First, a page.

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Publication numberUS6446215 B1
Publication typeGrant
Application numberUS 09/378,026
Publication dateSep 3, 2002
Filing dateAug 20, 1999
Priority dateAug 20, 1999
Fee statusPaid
Publication number09378026, 378026, US 6446215 B1, US 6446215B1, US-B1-6446215, US6446215 B1, US6446215B1
InventorsDerrick R. Meyer, Scott A. White, Michael T. Clark, Philip E. Madrid
Original AssigneeAdvanced Micro Devices, Inc.
Export CitationBiBTeX, EndNote, RefMan
External Links: USPTO, USPTO Assignment, Espacenet
Method and apparatus for controlling power management state transitions between devices connected via a clock forwarded interface
US 6446215 B1
Abstract
A method and apparatus for controlling power management state transitions between two devices, e.g., a processor and a bus bridge, that are connected through a clock forwarded interface bus in a computer system. The bus bridge is configured to coordinate disconnection of the processor from the interface. Particularly, the bus bridge may use a fist signal to indicate whether or not the processor is to be disconnected from the interface (e.g. a CONNECT signal) and the processor may use a second signal to indicate whether or not the processor is to be disconnected from the interface (e.g. a PROCREADY signal). The processor is disconnected from the interface responsive to both the first signal and the second signal indicating that the processor is to be disconnected. The signals may also be used to reconnect the processor to the interface.
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Claims(34)
What is claimed is:
1. A computer system comprising:
an interface comprising one or more buses;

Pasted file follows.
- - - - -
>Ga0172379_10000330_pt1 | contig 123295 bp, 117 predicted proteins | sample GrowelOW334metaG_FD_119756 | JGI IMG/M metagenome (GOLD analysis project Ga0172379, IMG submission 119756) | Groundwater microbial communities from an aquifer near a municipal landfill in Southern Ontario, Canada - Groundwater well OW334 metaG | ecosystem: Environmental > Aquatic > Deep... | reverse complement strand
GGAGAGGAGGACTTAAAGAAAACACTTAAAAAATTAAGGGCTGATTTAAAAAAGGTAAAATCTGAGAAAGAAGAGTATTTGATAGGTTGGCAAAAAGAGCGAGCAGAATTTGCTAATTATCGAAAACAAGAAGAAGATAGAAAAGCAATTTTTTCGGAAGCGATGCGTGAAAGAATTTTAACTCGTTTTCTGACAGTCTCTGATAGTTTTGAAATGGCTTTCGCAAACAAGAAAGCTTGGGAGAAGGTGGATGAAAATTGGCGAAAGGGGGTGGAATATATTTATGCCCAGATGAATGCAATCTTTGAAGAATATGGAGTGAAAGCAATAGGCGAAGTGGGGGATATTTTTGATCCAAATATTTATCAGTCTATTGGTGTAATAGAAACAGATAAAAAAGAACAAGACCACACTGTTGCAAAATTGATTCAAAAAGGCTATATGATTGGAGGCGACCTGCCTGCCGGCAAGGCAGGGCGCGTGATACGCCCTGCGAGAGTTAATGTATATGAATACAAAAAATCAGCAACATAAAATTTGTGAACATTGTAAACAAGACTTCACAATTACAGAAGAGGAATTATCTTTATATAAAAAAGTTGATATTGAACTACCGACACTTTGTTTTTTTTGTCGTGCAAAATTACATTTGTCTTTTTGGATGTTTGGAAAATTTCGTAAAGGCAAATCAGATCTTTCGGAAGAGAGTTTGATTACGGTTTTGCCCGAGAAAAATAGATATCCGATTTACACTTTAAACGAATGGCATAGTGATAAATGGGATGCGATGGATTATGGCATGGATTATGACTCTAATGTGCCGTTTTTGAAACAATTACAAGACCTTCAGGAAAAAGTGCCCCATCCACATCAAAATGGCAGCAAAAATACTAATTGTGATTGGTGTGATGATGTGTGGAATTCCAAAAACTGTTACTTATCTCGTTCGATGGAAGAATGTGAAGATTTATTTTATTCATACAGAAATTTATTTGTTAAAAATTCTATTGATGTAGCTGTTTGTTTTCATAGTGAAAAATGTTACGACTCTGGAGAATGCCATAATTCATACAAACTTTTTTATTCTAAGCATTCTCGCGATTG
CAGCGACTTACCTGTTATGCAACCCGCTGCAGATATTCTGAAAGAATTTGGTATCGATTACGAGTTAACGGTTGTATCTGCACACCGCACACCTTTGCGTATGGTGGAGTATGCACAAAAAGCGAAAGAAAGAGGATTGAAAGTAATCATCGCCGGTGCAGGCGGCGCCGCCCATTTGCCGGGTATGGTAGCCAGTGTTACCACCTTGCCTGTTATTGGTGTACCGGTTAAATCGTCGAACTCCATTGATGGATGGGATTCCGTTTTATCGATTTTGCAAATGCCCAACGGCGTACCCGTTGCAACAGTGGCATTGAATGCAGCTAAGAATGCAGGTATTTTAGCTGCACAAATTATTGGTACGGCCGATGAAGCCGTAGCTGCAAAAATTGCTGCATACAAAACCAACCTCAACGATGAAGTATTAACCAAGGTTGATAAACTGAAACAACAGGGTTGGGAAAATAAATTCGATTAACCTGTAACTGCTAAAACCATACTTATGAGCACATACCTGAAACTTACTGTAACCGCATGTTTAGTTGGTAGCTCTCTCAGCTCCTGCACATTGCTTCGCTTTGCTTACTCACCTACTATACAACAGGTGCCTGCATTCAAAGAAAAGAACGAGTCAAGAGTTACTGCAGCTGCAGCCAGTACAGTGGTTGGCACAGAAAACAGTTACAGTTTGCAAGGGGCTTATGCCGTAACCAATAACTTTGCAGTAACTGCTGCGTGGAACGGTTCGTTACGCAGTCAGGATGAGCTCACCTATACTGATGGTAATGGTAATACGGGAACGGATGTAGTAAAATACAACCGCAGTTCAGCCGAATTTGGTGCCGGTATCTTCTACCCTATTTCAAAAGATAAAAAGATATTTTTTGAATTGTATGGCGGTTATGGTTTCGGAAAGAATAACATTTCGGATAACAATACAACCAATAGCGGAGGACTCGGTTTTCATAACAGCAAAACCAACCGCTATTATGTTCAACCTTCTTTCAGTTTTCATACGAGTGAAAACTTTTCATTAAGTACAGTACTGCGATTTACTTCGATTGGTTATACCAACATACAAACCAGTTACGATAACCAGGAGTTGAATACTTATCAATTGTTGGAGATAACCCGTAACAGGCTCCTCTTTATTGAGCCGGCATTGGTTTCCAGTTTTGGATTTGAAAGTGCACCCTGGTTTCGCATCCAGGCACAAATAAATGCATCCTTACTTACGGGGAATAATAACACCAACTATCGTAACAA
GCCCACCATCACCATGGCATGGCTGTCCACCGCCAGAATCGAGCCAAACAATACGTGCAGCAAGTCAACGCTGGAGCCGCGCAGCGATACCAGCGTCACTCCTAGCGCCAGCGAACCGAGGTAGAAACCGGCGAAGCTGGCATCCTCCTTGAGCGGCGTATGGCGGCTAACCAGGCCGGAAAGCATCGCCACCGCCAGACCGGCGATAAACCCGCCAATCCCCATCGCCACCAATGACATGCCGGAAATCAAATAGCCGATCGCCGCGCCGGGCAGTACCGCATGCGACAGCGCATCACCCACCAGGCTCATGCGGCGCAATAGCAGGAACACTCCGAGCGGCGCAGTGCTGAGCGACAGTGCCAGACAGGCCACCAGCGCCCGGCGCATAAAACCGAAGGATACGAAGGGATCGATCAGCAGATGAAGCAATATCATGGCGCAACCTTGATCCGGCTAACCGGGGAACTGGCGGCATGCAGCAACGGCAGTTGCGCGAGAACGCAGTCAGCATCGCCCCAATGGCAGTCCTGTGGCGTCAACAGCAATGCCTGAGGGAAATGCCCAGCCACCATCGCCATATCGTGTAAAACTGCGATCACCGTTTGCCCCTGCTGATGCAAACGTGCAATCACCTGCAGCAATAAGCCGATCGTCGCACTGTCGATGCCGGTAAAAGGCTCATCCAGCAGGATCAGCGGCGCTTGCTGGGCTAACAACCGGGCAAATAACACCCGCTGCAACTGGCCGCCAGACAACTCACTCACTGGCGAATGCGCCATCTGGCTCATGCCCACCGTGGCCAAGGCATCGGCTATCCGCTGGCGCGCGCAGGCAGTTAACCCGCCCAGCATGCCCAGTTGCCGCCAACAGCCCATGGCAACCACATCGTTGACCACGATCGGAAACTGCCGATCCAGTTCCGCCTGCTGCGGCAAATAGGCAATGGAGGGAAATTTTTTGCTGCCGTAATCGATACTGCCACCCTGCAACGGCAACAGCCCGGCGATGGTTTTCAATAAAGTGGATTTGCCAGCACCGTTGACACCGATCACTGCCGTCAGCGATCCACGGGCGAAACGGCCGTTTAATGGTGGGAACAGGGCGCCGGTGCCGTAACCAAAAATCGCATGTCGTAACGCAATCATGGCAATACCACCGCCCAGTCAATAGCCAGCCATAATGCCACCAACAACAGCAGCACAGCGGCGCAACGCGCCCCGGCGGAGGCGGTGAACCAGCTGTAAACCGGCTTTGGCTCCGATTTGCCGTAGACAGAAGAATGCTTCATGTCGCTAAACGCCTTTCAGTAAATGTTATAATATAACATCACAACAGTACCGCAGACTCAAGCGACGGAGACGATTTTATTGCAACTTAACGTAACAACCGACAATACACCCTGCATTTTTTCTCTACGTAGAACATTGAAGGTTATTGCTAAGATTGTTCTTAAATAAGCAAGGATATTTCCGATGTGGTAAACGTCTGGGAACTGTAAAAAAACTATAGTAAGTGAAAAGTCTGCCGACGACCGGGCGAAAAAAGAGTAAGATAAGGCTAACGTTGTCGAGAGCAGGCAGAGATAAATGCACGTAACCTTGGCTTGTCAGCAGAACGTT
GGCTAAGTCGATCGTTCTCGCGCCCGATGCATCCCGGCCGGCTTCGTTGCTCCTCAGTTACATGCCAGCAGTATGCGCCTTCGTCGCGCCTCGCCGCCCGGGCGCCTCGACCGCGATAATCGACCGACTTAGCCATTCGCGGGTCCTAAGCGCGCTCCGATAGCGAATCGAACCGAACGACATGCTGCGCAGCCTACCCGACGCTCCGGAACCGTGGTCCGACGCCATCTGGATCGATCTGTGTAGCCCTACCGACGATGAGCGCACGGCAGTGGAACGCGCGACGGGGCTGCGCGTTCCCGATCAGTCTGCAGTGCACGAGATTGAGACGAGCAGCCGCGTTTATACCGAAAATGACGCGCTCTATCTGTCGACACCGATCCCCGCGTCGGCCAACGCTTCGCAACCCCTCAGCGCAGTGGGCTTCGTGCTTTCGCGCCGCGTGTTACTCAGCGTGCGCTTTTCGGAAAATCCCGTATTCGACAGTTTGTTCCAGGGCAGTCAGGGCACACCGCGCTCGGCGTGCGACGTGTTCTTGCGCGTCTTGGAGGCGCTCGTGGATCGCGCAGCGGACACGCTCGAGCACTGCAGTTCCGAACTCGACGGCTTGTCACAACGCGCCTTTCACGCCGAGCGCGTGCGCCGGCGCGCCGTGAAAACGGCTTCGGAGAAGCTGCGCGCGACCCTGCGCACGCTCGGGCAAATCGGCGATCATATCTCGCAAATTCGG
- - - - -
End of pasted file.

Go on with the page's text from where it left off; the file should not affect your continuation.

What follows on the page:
a processor connected to the interface, the processor configured to transmit at least a first forwarded clock corresponding to at least one of the one or more buses; and
a bus bridge connected to the interface, the bus bridge configured to transmit at least a second forwarded clock corresponding to at least one of the one or more buses;
wherein the bus bridge is coupled to receive the first forwarded clock for capturing data transmitted by the processor, and wherein the processor is coupled to receive the second forwarded clock for capturing data transmitted by the bus bridge; and
wherein the bus bridge is configured to use a first signal to indicate whether or not the processor is to be disconnected from the interface, and wherein the processor is configured to use a second signal to indicate whether or not the processor is to be disconnected from the interface, and wherein the processor is disconnected from the interface responsive to both the first signal and the second signal indicating that the processor is to be disconnected from the interface.
2. The computer system as recited in claim 1 wherein the processor is configured to transmit an indication on one of the one or more buses that the processor is to enter a low power mode, and wherein the processor is disconnected from the interface to enter the low power mode.
3. The computer system as recited in claim 2 wherein the low power mode is entered responsive to the processor executing a HALT instruction.
4. The computer system as recited in claim 2 wherein the low power mode is entered responsive to a stop clock signal received by the processor.
5. The computer system as recited in claim 2 wherein the processor is configured to complete execution of outstanding instructions prior to transmitting the indication.
6. The computer system as recited in claim 2 wherein the processor is configured to exit the low power mode, and wherein the processor is configured to indicate that the processor is to connect to the interface via the second signal.
7. The computer system as recited in claim 6 wherein the bus bridge is configured to indicate that the processor is to connect to the interface via the first signal responsive to the second signal indicating that the processor is to connect to the interface.
8. The computer system as recited in claim 1 wherein the bus bridge is configured to use a third signal to cause the processor to cease transmitting the first forwarded clock.